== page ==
Short Story Sunday: Chaos and Mistletoe

Marsha stomped the mud off her boots, threw her coat on the couch and stretched out her leathery wings. Fuck winter. Fuck Christmas. Fuck everything jolly and nice. Fuck peace on Earth, and all goodwill to everyone. Fuck Will, whoever the fuck he was.

She brushed back her hair and noticed a snag in her black Cashmere sweater. Damn it all. Her tail whipped around and hit the side of the Parson’s table she’d put in the entryway last week. Damn it. That hurt. Tears welled in her yellow green eyes.

Nobody understood how hard it was sometimes being a Demon. Nobody. Especially this time of year. Even the Vampires and Werewolves were making merry and bright. Damn them.

She poured herself a tall glass of twenty something year old Scotch and plopped down on the couch in front of the TV. She clicked through the channels. Three hundred Christmas movies showed up. How many fucking Christmas brides can there be? For Hell’s sake. She could watch one of the five thousand British murder mysteries on Netflix but they ALWAYS found the killer. What fun was THAT?

Looking out the window at the tiny yellow and brown song birds Marsha felt a little twinge of envy. You can spread your wings whenever you want. It doesn’t matter if anyone sees you. You don’t have to hide your tails. Then she wondered what they tasted like.

She guessed she could have gone out again and stirred up more trouble, and made people more miserable but she didn’t feel like working. It had been ages since she’d had a few days off. Everyone else was taking time off so why not her.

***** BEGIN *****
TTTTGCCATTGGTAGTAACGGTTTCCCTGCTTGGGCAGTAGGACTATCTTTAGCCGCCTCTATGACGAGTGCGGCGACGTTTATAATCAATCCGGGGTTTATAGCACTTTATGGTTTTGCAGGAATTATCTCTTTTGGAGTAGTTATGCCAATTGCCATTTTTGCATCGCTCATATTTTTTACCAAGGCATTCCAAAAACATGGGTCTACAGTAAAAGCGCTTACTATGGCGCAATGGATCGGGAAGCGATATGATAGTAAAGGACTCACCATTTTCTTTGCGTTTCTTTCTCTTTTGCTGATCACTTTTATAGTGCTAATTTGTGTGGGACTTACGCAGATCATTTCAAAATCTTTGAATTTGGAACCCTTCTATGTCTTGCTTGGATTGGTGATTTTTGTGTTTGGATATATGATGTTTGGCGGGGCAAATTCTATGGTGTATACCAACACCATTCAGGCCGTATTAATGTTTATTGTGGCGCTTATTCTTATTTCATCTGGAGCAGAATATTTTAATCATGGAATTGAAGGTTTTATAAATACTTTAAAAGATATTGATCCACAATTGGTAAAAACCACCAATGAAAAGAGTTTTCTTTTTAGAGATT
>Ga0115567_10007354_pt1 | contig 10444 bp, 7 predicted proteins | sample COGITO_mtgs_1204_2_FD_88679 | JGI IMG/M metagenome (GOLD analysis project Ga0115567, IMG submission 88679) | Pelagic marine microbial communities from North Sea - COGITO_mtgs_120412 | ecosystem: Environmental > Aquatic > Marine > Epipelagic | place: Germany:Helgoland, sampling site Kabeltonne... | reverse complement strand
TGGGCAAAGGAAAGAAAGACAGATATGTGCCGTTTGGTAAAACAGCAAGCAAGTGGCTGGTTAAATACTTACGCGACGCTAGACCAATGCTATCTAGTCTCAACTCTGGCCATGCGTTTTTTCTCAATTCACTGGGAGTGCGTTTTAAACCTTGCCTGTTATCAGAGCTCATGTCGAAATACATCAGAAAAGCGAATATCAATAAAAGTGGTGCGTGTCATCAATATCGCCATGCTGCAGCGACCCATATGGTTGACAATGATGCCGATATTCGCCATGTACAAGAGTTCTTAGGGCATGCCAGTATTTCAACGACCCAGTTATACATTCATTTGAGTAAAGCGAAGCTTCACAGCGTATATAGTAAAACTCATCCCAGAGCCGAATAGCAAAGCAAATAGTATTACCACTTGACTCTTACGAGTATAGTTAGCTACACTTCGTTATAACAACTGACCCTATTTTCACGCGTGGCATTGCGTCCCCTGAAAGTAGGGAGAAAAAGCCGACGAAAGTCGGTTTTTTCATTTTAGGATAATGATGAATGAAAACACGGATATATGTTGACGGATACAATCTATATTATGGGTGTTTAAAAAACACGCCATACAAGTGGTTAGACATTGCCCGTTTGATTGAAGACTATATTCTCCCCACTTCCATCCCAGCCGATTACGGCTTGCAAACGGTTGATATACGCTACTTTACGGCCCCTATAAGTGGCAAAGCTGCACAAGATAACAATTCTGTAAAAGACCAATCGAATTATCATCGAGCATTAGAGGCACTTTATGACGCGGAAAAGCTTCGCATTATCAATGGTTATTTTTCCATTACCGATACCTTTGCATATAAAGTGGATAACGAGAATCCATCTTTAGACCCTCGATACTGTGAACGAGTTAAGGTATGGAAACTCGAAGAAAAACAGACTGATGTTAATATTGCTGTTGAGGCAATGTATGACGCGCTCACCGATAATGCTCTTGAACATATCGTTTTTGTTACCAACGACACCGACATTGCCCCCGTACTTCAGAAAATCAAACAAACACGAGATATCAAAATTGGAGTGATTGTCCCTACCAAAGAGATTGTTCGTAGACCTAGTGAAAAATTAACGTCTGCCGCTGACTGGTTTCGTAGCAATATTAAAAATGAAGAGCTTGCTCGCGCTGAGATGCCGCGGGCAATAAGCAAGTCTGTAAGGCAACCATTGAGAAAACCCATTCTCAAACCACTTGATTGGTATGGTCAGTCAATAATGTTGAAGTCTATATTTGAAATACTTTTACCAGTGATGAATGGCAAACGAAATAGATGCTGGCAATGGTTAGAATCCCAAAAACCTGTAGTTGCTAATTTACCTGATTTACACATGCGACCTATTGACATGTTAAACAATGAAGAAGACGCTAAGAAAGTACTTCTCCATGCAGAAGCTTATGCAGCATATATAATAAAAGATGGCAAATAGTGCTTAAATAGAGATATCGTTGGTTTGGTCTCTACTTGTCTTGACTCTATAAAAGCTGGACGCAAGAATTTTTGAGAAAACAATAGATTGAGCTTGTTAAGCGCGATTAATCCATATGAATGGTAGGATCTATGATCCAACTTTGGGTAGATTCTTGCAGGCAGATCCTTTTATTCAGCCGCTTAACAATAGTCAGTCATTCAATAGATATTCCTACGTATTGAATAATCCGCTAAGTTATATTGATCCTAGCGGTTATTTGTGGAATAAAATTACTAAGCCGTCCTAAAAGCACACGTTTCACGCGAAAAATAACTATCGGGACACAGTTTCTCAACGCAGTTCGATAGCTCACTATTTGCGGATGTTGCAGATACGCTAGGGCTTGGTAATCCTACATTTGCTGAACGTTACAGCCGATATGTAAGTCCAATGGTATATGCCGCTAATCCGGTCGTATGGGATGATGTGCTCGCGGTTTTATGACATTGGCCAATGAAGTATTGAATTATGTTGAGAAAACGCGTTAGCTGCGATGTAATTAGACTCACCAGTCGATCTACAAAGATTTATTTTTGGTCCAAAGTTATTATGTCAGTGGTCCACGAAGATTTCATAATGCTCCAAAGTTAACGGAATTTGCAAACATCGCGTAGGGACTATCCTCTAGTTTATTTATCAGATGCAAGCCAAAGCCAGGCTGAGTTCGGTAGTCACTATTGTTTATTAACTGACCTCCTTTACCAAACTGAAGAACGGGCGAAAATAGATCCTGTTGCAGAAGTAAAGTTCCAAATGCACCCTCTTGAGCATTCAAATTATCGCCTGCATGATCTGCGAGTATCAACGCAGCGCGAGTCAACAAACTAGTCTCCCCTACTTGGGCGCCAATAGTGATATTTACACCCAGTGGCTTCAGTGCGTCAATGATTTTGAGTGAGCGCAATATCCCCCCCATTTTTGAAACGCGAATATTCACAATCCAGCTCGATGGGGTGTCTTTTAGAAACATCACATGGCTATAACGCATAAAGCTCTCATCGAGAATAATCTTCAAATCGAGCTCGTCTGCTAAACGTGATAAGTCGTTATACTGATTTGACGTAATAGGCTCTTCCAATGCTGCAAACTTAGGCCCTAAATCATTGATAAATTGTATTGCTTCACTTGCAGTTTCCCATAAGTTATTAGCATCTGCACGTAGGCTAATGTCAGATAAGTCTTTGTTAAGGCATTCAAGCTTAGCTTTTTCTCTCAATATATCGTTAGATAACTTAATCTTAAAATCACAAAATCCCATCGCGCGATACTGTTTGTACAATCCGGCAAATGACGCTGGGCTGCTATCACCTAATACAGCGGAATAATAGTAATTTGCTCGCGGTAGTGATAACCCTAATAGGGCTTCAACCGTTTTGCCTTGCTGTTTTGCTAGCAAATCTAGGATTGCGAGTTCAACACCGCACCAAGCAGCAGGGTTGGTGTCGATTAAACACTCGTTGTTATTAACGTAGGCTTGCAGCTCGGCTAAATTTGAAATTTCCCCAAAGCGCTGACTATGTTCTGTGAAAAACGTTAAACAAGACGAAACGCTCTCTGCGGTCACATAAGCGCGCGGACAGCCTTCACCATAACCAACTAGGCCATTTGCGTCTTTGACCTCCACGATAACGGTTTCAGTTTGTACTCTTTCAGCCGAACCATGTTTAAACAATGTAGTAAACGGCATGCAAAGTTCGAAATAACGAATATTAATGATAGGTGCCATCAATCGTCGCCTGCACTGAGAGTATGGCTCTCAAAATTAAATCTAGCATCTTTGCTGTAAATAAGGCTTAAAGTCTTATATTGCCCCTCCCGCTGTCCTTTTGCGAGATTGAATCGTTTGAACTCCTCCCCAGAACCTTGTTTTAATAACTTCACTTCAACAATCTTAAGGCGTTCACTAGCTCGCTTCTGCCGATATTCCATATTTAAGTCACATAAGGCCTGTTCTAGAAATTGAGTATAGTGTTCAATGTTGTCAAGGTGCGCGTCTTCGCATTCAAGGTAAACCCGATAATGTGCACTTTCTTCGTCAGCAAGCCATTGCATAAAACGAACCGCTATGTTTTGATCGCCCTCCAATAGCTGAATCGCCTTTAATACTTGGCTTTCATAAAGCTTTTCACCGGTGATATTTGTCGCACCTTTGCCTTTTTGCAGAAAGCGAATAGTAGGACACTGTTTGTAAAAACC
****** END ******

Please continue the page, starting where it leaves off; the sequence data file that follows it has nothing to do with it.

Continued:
There was a knock on her door. Marsha was sure the doorbell worked. Why wouldn’t people ever use doorbells? Putting down her glass she answered the door.

“Hey baby,” said a voice as smooth as silk and the best chocolate ever made.

Marsha’s bad mood left her. Oh it was a rare event when she wasn’t feeling like she wanted to kill something.

“Ace,” she whispered his name and pulled him inside. Everyone called him Ace but his real name was Azazel, the fallen angel. Marsha didn’t care if he was one of them. She was alone and off the clock.

Ace stretched out his slate gray feathered wings. Damn, it took up almost the entire entry way. He was so hot.

Later that night she lay entwined in her lover’s arms. She almost felt happy and content. She almost wanted to wear a sundress and go to the beach. She almost felt like she was in love.

“What are you thinking?” Ace asked as he stroked her cheek with the back of his hand.

“I don’t know. I was thinking what it would be like to be a Christmas bride.”

“Well, you’ll never know now will you,” said Ace.

“You’re such a dick,” said Marsha.

“Merry Christmas baby,” said Ace with a long hollow laugh.

Marsha closed her eyes tight then opened them wide. “And a nasty New Year.”

And they fell asleep as a carpet of black mold grew over their dark souls, and they dreamed of chaos and mistletoe.

~ end


Short Story Sunday: Christmas Orphans (a short random tale)

Short Story Sunday: Christmas Orphans (a short random tale)

“Why do I have eyes of different colors? The brown eye is my own. The blue eye is a different story. I plucked it from the freshly dead body of a young Irish nun. She’d killed herself because she had a vision that the child she was carrying, the child of the handsome young priest, was the Antichrist.”